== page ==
Many people around the world have switched from smoking to using e-cigarettes in an attempt to quit their unhealthy habit and it turns out that, even if they want to vape and keep on smoking, e-cigarettes help them to stub out anyway, because it’s far more enjoyable.
This is the finding of a group of researchers at the University of East Anglia in England, who sought to uncover the effectiveness of vaping as a way to help smokers quit and keep them off deadly tobacco. The results of the research were published in the Harm Reduction Journal under the title “The unique contribution of e-cigarettes for tobacco harm reduction in supporting smoking relapse prevention”.
Dr Caitlin Notley, of the university’s Norwich Medical School, led the research and said most British smokers trying to stub out for good were turning to vaping. “E-cigarettes are at least 95% less harmful than tobacco smoking and they are now the most popular aid to quitting smoking in the UK,” she said. “However the idea of using e-cigarettes to stop smoking, and particularly long-term use, remains controversial. We wanted to find out about how people use e-cigarettes to quit smoking — and whether vaping supports long-term smoking abstinence.”
Probing Smokers’ Habits and Pasts
The research focused on a group of 40 people who use e-cigarettes. They were probed on their smoking history and past attempts to quit; how they started vaping and the type of vape gear they began with; their favourite e-cigarette flavours and the strengths of nicotine in their e-liquid refills; and if they had turned to vaping as a way to finally get off tobacco cigarettes.
The research subjects were also asked about previous relapses into cigarette smoking and what situations or experiences contributed to them taking up smoking again. The findings suggested that vaping may be able to keep people from relapsing to smoking, particularly as it can provide the same sensation as using a tobacco cigarette, and there are other benefits too.
“Not only does it substitute many of the physical, psychological, social and cultural elements of cigarette smoking, but it is pleasurable in its own right, as well as convenient and cheaper than smoking,” said Dr Notley. “Our study group also felt better in themselves — they noticed better respiratory function, taste and smell. But the really interesting thing we found was that vaping may also encourage people who don’t even want to stop smoking to eventually quit.”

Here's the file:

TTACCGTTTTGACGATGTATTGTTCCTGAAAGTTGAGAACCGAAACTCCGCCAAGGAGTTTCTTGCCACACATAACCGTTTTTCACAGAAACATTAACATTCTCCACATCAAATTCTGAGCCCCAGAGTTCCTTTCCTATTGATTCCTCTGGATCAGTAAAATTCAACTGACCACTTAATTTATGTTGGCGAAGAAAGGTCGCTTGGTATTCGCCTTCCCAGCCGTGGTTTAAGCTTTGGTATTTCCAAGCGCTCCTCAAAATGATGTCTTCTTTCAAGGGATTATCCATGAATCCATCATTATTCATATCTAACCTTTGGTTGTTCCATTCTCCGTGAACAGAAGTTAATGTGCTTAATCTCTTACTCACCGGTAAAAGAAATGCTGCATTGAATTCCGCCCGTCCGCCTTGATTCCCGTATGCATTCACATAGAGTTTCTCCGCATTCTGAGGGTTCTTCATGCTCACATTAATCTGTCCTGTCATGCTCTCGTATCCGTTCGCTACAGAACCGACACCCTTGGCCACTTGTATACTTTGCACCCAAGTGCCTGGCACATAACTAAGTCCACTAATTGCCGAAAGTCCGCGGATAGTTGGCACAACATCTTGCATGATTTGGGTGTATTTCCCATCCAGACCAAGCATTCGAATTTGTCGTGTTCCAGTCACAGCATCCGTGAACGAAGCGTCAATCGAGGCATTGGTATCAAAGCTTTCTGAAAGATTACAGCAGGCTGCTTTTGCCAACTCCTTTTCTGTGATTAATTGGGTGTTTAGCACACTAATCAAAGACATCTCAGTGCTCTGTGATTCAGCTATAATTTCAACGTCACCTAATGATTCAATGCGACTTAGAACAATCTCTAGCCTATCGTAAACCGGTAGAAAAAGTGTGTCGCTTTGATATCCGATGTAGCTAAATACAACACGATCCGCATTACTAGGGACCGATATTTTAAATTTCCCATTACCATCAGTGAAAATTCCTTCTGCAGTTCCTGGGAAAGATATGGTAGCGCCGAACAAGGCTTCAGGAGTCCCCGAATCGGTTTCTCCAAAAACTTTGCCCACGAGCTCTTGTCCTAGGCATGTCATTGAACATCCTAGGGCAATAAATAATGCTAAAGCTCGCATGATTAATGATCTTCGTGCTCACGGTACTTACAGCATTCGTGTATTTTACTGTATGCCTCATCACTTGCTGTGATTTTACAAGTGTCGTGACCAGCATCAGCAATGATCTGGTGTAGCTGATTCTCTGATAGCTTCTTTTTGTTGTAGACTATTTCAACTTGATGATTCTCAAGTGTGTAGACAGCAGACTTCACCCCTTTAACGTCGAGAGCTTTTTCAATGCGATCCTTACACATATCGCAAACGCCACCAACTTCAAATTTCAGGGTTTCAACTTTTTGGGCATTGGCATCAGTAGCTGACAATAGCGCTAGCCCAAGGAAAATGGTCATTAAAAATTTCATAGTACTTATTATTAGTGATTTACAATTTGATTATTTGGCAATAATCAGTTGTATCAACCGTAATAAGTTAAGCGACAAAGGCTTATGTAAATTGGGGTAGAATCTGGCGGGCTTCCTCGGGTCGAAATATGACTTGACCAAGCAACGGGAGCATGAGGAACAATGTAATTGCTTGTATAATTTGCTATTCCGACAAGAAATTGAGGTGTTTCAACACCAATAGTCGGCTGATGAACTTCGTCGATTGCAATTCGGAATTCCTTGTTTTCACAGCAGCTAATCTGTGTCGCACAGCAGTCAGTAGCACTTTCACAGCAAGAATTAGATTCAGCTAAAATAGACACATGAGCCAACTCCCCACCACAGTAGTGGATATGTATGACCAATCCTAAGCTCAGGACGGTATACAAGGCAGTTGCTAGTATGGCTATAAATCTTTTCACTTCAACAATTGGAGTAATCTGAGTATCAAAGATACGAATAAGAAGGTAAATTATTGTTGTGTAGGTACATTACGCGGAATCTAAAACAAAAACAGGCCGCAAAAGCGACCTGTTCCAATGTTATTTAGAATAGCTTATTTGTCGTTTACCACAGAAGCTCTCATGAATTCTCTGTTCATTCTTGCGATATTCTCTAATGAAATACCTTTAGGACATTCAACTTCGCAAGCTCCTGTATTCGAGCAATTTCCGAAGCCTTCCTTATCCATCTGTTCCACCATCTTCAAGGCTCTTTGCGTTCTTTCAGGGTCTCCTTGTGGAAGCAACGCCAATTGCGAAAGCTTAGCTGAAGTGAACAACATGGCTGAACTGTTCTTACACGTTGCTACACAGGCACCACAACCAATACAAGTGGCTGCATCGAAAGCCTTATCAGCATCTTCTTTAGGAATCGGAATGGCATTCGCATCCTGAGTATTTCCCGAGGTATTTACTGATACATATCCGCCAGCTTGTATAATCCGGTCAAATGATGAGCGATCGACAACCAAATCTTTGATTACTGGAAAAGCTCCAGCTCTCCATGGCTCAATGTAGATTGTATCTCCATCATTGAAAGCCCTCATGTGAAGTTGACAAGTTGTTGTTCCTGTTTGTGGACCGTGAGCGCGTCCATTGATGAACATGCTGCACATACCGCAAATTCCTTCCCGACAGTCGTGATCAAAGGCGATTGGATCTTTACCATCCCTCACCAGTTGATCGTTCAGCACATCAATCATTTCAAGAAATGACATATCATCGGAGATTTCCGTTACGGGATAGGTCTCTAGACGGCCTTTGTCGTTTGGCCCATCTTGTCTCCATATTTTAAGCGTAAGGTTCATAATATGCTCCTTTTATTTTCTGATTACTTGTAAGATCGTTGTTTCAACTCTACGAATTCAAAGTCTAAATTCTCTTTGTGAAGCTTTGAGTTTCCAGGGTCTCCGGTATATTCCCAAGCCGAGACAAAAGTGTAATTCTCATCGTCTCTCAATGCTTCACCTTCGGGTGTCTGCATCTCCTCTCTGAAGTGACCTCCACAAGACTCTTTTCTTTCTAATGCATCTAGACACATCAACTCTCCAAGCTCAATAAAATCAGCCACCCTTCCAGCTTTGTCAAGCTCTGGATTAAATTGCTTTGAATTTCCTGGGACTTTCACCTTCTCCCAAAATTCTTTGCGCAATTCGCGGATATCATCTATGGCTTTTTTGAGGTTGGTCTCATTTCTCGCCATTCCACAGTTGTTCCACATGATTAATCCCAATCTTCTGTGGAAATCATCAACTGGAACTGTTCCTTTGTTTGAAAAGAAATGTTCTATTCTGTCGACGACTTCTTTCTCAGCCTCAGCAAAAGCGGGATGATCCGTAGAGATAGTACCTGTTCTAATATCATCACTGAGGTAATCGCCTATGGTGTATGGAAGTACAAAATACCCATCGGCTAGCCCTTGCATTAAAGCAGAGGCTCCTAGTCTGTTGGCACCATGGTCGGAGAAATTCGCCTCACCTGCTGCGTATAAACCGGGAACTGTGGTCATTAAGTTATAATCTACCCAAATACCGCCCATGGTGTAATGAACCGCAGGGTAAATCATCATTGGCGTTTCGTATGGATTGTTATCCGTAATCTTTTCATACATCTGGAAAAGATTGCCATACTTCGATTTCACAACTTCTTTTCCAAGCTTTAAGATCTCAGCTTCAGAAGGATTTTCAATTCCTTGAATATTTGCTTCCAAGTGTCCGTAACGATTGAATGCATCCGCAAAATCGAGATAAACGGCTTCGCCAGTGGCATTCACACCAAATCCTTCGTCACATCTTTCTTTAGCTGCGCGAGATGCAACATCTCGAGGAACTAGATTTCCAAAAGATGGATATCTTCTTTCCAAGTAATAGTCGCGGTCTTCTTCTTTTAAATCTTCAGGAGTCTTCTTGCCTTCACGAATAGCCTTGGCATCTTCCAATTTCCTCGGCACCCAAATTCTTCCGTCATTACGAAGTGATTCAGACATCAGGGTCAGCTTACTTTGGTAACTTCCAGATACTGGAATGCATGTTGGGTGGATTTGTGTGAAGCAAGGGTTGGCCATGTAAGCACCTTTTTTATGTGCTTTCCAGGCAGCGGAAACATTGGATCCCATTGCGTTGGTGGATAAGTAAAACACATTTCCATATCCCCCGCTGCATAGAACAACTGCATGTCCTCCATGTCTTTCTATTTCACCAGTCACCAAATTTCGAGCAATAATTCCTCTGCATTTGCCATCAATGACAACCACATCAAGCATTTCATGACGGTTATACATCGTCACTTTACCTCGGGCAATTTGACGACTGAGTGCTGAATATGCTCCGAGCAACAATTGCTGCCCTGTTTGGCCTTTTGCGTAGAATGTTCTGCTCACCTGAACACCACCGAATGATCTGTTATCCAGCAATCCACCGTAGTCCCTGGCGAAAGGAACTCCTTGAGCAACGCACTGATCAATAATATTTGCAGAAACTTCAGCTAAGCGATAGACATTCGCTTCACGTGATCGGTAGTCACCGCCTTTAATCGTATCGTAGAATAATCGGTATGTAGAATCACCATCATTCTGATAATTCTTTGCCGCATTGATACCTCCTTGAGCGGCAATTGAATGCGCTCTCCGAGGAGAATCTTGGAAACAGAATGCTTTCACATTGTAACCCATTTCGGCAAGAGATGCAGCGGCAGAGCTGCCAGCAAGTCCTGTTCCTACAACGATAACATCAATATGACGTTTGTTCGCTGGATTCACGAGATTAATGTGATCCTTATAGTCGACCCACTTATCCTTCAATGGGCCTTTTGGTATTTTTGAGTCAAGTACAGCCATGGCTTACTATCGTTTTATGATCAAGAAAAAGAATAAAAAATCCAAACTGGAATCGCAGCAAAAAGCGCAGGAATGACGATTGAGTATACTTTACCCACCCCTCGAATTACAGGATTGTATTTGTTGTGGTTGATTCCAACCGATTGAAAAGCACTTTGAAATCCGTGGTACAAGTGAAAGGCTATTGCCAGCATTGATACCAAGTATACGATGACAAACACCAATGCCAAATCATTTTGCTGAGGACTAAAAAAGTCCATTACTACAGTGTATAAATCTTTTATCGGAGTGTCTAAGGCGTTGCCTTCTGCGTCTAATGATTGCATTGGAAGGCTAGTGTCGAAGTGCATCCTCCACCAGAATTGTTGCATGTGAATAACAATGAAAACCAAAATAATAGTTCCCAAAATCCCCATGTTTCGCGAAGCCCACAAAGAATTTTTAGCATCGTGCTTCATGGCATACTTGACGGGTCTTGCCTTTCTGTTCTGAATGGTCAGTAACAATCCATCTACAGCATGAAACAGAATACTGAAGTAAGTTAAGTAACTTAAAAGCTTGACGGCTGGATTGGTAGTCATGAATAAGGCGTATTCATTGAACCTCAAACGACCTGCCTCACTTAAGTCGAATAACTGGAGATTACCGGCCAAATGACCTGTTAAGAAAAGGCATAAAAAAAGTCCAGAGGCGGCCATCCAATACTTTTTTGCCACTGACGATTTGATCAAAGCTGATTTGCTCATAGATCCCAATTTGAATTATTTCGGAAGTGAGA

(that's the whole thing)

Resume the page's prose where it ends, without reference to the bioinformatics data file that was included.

Starting out with Vaping
Vape gear is now conveniently available at a good online vape shop. Many smokers making the change opt for something like a Juul starter kit, which is simple and easy to use. The attraction of vaping over smoking lies in the content of vaping e-liquid: it contains nicotine of various strengths, as well as none, and there is now a large variety of fruity and other flavors that vapers enjoy.
The British research comes as other findings in the UK show that vaping is one of the key cessation methods for people trying to stop smoking. The top health authority in England, Public Health England, said in a review of vaping issued earlier this year that “vaping poses only a small fraction of the risks of smoking and switching completely from smoking to vaping conveys substantial health benefits.” It said that, if more smokers switched to vaping, it would lead “to at least 20,000 successful new quits per year and possibly many more.”
The British university researchers concluded: “The success of vaping as an aid to quitting smoking can, therefore, be understood both in terms of the satisfying physical substitution of nicotine delivery, but also the psychological and social relief of not declaring oneself as ‘quitting smoking’, thus not setting oneself up to potentially fail. This is in contrast to the ‘success/failure’ narrative experienced in the past when attempting to quit smoking by other means.”